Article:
I recently went on a long-awaited trip to Peterlee, County Durham, a new town built in 1948 to house the area’s mining communities (photos by Steve Hanson), enabled by the government’s 1946 New Towns Act. I had long wanted to visit Peterlee as an example of the way in which architecture and art were brought closer together in the post-war period, and due to the involvement of the artist Victor Pasmore in the development of the town. Pasmore’s involvement encompassed landscaping as well as, most famously, the sculptural concrete Apollo Pavilion which was named in honour of the 1969 moon landing and provides a focal point for the Sunny Blunts area of the town.
I was really struck by the contrast between Peterlee and other nearby villages such as Blackhall Colliery, as well as the large town of Hartlepool, where the predominantly terraced and Victorian housing was extremely dense and packed together. In contrast, Peterlee had a real feeling of spaciousness and greenery about it. Whilst remaining part of an overall coherence of design (despite the near-universal replacement of the original flat roofs and several instances of infill new-build development), a mix of housing styles – from flats and maisonettes to semi-detached and larger detached houses – were distributed in a way that seemed to complement and interact with the gently undulating landscape and give an overall impression of openness. Although many of the original post-war schools seemed to have been replaced, I was also struck by the number of modernist churches distributed throughout the estate, in wildly differing architectural styles, and noticed that some of the original pubs and facilities had been retained.
Despite the hope and optimism it was meant to symbolise, Pasmore’s Apollo Pavilion soon became neglected, vandalised and unloved; there is a great clip of Pasmore returning to Peterlee in the 1980s in this documentary about British abstract artists, and remaining defiant in the face of angry residents who wish to see it pulled down (from around 17 minutes in). Thankfully, the Pavilion has undergone a restoration in recent years, with its murals repainted and lighting reinstated. In common with an increasing number of post-war public artworks, it is now listed. On the day I visited I was pleased to see groups of local young people using it and for a variety of purposes, from a space for meeting, gathering and chatting and interacting with it in different ways including climbing on it and even doing press-ups.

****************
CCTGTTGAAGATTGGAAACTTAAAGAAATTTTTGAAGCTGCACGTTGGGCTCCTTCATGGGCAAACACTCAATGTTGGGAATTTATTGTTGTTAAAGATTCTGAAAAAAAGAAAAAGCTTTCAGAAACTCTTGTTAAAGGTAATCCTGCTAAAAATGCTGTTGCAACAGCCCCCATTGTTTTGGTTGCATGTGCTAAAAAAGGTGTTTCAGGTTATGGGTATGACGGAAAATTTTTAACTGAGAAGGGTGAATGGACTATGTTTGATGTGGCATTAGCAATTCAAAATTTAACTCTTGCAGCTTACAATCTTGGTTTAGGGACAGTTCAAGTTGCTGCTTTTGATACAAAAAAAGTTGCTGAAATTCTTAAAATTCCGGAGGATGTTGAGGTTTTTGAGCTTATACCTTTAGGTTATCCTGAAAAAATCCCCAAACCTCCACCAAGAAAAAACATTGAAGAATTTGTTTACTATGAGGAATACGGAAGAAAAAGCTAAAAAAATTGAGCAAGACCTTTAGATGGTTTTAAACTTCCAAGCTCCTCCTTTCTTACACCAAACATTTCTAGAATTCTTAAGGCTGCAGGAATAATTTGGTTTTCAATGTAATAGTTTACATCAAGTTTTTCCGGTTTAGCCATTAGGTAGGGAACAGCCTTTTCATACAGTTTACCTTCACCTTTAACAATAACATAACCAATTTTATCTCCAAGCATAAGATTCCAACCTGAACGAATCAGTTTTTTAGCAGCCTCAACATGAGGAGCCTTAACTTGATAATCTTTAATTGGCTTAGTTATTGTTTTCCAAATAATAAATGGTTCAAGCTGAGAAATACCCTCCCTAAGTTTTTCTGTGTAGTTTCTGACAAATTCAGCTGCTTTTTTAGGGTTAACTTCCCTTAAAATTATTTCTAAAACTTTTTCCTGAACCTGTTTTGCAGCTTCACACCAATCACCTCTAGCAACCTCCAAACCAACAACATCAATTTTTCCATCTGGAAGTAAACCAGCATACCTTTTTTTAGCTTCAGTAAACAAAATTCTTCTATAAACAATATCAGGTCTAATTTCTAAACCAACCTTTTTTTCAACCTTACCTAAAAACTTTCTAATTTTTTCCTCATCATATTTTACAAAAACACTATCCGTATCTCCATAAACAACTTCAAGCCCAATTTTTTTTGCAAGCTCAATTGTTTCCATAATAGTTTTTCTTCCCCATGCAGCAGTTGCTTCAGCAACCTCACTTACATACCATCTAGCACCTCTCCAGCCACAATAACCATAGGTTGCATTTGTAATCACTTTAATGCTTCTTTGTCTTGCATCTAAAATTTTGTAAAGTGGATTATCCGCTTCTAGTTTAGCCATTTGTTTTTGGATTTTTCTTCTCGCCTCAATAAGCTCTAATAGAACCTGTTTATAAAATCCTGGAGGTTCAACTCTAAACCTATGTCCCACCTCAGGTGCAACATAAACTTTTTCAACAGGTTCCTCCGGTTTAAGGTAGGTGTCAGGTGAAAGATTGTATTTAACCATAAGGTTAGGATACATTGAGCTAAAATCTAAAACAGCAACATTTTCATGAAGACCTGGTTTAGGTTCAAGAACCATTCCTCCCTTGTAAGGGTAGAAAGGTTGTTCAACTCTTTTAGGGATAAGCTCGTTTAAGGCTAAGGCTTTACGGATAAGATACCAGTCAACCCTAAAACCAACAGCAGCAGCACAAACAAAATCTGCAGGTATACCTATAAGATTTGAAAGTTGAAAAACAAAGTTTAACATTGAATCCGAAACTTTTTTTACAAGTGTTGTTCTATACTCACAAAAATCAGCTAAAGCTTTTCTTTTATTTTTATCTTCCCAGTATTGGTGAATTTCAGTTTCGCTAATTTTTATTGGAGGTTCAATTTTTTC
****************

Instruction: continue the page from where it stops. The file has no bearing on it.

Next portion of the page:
More information about Peterlee and the Apollo Pavilion can be found at www.apollopavilion.info/Pages/default.aspx.
ICHG paper ‘Artworks in schools of every kind: the Pictures for Schools exhibitions 1947-1969’, Monday 6 JulyPosted: June 30, 2015
Next Monday (6 July) I am excited to be talking about my Pictures for Schools research at the International Conference of Historical Geographers at the Royal Geographical Society in London. I will be speaking in the session ‘Making post-war Britain: Mobility, planning and the modern nation’ (Royal School of Mines Room G05, from 2.15pm), alongside papers on subjects such as new towns and new universities.
For more information about the session, including abstracts, visit http://conference.rgs.org/ICHG/33.
I happened across this interesting Radio 4 programme yesterday about England’s attachment to our countryside as “a guiding idea and inspiration”. The programme talks about how England’s natural landscape provided an “idea of England to be fought for” during the world wars, and explores the tensions created between preserving the English landscape and needing to expand and provide land for new homes and industries as the twentieth century progressed, taking in inter-war ribbon development, the rise of owner-occupation, prefab construction after the Second World War, New Towns on greenfield sites, satellite towns, affordable housing, the profession of planning, the rise of the car, etc. .
The programme uses interviews and archive clips, from John Betjeman on ‘Metroland’ and a clip from radio producer Olive Shapley’s 1930s Manchester slum conditions documentary the Classic Soil, to Winston Churchill on the delights of indoor bathrooms.
Find the programme on iPlayer here: http://www.bbc.co.uk/iplayer/episode/b01j2bzr/Archive_on_4_Houses_v_Fields/
I found the programme’s discussion of an idealised version of a ‘deep’ or ‘lost’ England interesting in relation to my reading about modernity – as other writers have observed, modernity in Britain can be seen as clinging onto tradition and preservation, refusing to completely break with the past in its vision of the future (see Conekin, Mort and Waters 1999, Matless 2001). It is also going to be interesting to see what kind of visions of Britain were presented to children in the artworks included in Pictures for Schools, particularly in the paintings, many of which take the English landscape as their inspiration.